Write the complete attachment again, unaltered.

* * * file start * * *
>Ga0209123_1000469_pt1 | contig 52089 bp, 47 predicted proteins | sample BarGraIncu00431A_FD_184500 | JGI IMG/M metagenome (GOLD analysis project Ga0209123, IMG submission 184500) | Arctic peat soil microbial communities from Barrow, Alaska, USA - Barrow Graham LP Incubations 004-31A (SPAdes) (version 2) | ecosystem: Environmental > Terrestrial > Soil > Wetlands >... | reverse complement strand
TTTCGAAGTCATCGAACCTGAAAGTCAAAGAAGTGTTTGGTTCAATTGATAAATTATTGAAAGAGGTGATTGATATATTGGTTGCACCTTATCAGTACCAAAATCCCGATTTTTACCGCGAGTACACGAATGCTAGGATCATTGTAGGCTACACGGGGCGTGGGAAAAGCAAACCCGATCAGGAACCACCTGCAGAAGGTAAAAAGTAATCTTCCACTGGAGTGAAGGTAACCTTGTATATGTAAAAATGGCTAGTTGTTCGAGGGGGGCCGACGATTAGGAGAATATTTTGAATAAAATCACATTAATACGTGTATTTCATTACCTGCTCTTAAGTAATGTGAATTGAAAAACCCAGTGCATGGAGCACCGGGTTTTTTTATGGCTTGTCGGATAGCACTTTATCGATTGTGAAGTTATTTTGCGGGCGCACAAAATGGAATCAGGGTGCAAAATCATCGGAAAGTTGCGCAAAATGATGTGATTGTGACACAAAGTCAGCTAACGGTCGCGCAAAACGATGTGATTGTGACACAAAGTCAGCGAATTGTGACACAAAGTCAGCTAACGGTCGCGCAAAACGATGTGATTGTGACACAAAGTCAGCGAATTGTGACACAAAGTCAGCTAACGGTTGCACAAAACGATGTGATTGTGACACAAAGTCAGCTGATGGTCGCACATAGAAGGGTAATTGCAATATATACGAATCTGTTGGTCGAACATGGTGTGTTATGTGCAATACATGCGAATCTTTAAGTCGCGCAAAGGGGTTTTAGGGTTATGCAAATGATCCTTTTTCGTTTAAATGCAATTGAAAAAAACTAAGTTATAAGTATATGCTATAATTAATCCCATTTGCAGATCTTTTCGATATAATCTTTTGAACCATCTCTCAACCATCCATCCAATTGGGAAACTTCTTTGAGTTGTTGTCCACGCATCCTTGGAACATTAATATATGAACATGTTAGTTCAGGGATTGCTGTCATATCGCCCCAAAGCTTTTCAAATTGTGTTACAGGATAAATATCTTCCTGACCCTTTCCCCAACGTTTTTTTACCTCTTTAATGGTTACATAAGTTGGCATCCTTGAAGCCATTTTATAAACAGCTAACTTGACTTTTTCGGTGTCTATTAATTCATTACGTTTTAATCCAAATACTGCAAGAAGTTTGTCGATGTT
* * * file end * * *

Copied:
>Ga0209123_1000469_pt1 | contig 52089 bp, 47 predicted proteins | sample BarGraIncu00431A_FD_184500 | JGI IMG/M metagenome (GOLD analysis project Ga0209123, IMG submission 184500) | Arctic peat soil microbial communities from Barrow, Alaska, USA - Barrow Graham LP Incubations 004-31A (SPAdes) (version 2) | ecosystem: Environmental > Terrestrial > Soil > Wetlands >... | reverse complement strand
TTTCGAAGTCATCGAACCTGAAAGTCAAAGAAGTGTTTGGTTCAATTGATAAATTATTGAAAGAGGTGATTGATATATTGGTTGCACCTTATCAGTACCAAAATCCCGATTTTTACCGCGAGTACACGAATGCTAGGATCATTGTAGGCTACACGGGGCGTGGGAAAAGCAAACCCGATCAGGAACCACCTGCAGAAGGTAAAAAGTAATCTTCCACTGGAGTGAAGGTAACCTTGTATATGTAAAAATGGCTAGTTGTTCGAGGGGGGCCGACGATTAGGAGAATATTTTGAATAAAATCACATTAATACGTGTATTTCATTACCTGCTCTTAAGTAATGTGAATTGAAAAACCCAGTGCATGGAGCACCGGGTTTTTTTATGGCTTGTCGGATAGCACTTTATCGATTGTGAAGTTATTTTGCGGGCGCACAAAATGGAATCAGGGTGCAAAATCATCGGAAAGTTGCGCAAAATGATGTGATTGTGACACAAAGTCAGCTAACGGTCGCGCAAAACGATGTGATTGTGACACAAAGTCAGCGAATTGTGACACAAAGTCAGCTAACGGTCGCGCAAAACGATGTGATTGTGACACAAAGTCAGCGAATTGTGACACAAAGTCAGCTAACGGTTGCACAAAACGATGTGATTGTGACACAAAGTCAGCTGATGGTCGCACATAGAAGGGTAATTGCAATATATACGAATCTGTTGGTCGAACATGGTGTGTTATGTGCAATACATGCGAATCTTTAAGTCGCGCAAAGGGGTTTTAGGGTTATGCAAATGATCCTTTTTCGTTTAAATGCAATTGAAAAAAACTAAGTTATAAGTATATGCTATAATTAATCCCATTTGCAGATCTTTTCGATATAATCTTTTGAACCATCTCTCAACCATCCATCCAATTGGGAAACTTCTTTGAGTTGTTGTCCACGCATCCTTGGAACATTAATATATGAACATGTTAGTTCAGGGATTGCTGTCATATCGCCCCAAAGCTTTTCAAATTGTGTTACAGGATAAATATCTTCCTGACCCTTTCCCCAACGTTTTTTTACCTCTTTAATGGTTACATAAGTTGGCATCCTTGAAGCCATTTTATAAACAGCTAACTTGACTTTTTCGGTGTCTATTAATTCATTACGTTTTAATCCAAATACTGCAAGAAGTTTGTCGATGTT